When you decide that a divorce is the best course of action for your family, you have several options. You may elect to forgo the hiring of attorneys and simply attend one or more sessions with a mediator to resolve the issues of your divorce. Generally, if you and your spouse arrive at an agreement of terms, the mediator will prepare a written agreement that you both will sign. The Agreement is then filed with the Court and ratified by the Judge. Like many couples, you may want the security of having an attorney represent you during your divorce. You will still have to attend mediation, you will just attend mediation with your attorney. In the traditional divorce process, prior to attending mediation, your attorney will gather discovery, prepare for settlement and prepare for trial concurrently. In mediation, hopefully you will resolve all issues and obtain a written agreement. That Agreement is filed with the Court and ratified by the Judge. Couples resolving their divorce through the trial process make decisions about their family, their assets, and liabilities and based upon how a Court would likely rule on any given issue. This leaves some, but not much room to be creative in resolving the issues of a divorce. Mediation is a great alternative to trial.
When do I attend mediation?
Generally, you should attend mediation after all discovery has been concluded. For example, you and your spouse are both required to gather and exchange a number of financial and other documents which will detail the marital estate to be divided and your financial condition. Generally, your mediation will occur three (3) to six (6) months after the case is filed. Mediation can be delayed longer if there is an extensive financial estate or if there are issues regarding the children or parenting that need to be dealt with on an immediate basis. For example, if you and your spouse own several parcels of real property both in Florida and in other states or if you own a family business that needs to be valued, or if you or your spouse has a substance abuse or mental health issues that require special protections for the children, your mediation could be delayed while awaiting appraisals or while you or your spouse attends substance abuse treatment or parenting courses. This is to your benefit. In mediation, you will be making decisions about your divorce and life after the divorce is concluded. It is always best to make these decisions fully informed with correct information.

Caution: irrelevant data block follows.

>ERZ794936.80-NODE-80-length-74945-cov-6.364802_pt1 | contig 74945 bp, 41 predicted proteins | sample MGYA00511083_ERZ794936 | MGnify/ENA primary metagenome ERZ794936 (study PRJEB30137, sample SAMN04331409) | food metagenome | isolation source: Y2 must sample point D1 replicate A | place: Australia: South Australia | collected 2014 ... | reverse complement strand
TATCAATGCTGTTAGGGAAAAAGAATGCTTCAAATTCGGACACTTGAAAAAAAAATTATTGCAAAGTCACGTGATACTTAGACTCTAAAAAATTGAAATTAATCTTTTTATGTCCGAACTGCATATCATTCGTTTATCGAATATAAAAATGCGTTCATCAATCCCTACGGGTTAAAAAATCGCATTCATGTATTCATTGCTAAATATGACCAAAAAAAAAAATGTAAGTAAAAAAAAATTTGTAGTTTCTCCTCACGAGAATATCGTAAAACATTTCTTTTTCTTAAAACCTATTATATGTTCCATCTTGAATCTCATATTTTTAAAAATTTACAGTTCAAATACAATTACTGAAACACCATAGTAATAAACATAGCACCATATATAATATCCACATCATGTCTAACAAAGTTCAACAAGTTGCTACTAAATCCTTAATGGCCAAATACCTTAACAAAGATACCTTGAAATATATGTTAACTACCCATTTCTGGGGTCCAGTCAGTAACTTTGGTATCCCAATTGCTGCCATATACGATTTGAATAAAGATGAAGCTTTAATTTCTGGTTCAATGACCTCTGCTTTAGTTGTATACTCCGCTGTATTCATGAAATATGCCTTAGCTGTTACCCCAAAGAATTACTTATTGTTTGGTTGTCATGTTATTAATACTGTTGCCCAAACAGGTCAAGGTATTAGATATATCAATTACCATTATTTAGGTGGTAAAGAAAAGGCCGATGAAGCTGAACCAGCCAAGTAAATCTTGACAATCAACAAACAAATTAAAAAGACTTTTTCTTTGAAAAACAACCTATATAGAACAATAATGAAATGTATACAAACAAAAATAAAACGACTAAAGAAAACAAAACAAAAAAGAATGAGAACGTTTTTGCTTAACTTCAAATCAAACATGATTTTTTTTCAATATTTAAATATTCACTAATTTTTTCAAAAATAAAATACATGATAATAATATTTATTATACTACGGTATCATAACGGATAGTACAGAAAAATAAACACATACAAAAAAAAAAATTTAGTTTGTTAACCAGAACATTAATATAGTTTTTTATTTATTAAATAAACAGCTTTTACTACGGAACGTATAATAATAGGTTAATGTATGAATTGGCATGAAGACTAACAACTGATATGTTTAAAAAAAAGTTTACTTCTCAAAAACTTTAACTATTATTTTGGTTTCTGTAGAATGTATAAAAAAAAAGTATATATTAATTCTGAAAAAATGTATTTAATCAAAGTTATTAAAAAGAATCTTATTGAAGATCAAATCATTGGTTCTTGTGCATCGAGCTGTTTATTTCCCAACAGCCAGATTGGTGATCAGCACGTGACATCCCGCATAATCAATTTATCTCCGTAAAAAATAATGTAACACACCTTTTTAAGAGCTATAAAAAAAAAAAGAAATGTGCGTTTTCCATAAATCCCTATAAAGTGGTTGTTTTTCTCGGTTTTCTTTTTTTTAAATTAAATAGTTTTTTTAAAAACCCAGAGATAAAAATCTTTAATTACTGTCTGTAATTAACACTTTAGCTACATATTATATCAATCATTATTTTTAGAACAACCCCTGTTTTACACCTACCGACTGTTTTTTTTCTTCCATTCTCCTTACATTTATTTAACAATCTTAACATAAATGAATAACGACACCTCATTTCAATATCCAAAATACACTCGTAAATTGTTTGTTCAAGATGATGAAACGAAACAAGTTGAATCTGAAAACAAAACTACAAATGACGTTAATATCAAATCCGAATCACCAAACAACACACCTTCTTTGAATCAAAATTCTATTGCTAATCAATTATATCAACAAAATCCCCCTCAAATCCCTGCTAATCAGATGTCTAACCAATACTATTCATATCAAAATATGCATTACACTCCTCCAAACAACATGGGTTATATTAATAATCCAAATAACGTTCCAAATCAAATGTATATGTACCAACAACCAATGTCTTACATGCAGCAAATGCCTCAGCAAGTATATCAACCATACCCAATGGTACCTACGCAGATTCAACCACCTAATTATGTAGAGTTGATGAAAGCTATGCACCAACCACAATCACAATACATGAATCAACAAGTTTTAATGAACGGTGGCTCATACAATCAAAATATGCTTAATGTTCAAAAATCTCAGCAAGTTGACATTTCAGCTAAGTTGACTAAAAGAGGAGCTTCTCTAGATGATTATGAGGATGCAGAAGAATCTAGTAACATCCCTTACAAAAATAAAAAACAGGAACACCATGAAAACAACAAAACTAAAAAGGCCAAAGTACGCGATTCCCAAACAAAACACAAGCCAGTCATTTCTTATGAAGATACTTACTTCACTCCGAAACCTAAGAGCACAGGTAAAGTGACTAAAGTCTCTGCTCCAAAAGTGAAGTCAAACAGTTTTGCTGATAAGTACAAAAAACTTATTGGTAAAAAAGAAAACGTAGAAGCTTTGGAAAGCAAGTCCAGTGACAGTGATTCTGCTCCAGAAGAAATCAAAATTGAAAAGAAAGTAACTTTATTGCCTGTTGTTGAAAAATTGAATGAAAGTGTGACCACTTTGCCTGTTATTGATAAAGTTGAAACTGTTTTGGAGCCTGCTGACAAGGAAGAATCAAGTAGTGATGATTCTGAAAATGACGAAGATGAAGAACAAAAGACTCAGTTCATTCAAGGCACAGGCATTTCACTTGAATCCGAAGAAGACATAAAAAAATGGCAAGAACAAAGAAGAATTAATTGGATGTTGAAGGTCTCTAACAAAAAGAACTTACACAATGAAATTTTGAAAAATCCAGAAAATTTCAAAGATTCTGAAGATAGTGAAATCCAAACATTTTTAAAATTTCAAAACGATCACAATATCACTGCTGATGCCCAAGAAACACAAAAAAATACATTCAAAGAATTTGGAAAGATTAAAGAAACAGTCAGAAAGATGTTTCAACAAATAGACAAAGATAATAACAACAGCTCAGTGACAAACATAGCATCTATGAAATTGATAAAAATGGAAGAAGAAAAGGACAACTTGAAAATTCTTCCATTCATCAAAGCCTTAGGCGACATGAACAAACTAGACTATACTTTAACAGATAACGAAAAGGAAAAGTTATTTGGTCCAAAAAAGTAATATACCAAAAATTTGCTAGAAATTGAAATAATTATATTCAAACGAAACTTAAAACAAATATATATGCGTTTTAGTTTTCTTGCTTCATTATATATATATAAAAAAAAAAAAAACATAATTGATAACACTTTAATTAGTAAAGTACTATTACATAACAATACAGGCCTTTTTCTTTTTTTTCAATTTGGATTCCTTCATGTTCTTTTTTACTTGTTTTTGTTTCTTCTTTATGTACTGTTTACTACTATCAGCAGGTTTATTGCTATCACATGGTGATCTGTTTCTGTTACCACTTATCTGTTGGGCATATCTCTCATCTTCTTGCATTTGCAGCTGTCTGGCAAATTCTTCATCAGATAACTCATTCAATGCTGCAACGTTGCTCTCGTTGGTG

If you are attending mediation without hiring an attorney, it is likely that you will attend several sessions. Your first session will be to discuss generally the issues you need to resolve, the marital assets and liabilities, and to determine what documents need to be exchanged. Thereafter, you will attend as many sessions as is required to resolve all issues in your matter. Attending mediation without the benefit of an attorney is risky. Your mediator is not allowed to inform you whether you may be negotiating for something not provided for under Florida law, so you are making decisions based on what you unknowingly agree on, which might be vastly different from what you are entitled to. For example, if your spouse has repeatedly told you that he or she will not give you any retirement that he or she has saved during the marriage and you agree not to take any of the retirement despite the fact that you have accumulated none during the marriage and sacrificed your career to stay home and raise children, you are unknowingly harming yourself. You will be unable to make up those retirement monies and put yourself at risk for living in poverty during your retirement. Further, you are entitled by law to one-half of the retirement assets accumulated during the marriage.
What happens the day of mediation?
You and your attorney will show up the day of mediation prepared to negotiate the settlement of all of your divorce issues. You will have met with or had a telephone conference with your attorney to discuss what needs to be resolved, what the law is, your wish list and what to expect. First and foremost, expect mediation to be a long and stressful day. You will be sitting in an office or conference room with your attorney and your spouse will be sitting in a different office or conference room with his or her attorney, and the mediator will shuttle between the two rooms attempting to resolve the case. Mediation can also be attended online by Zoom or other similar platform.
The mediator will usually start by giving their opening statements. This is different from an opening statement your attorney would give during trial. An opening statement in mediation is when the mediator informs you of the confidentiality of the mediation process, what he or she can or cannot do, and to inform you of how the process works. Mediation is considered an informal process where you have the opportunity to speak to the mediator directly, hear different points of view and to talk to your attorney about the pros and cons of any decision you my make.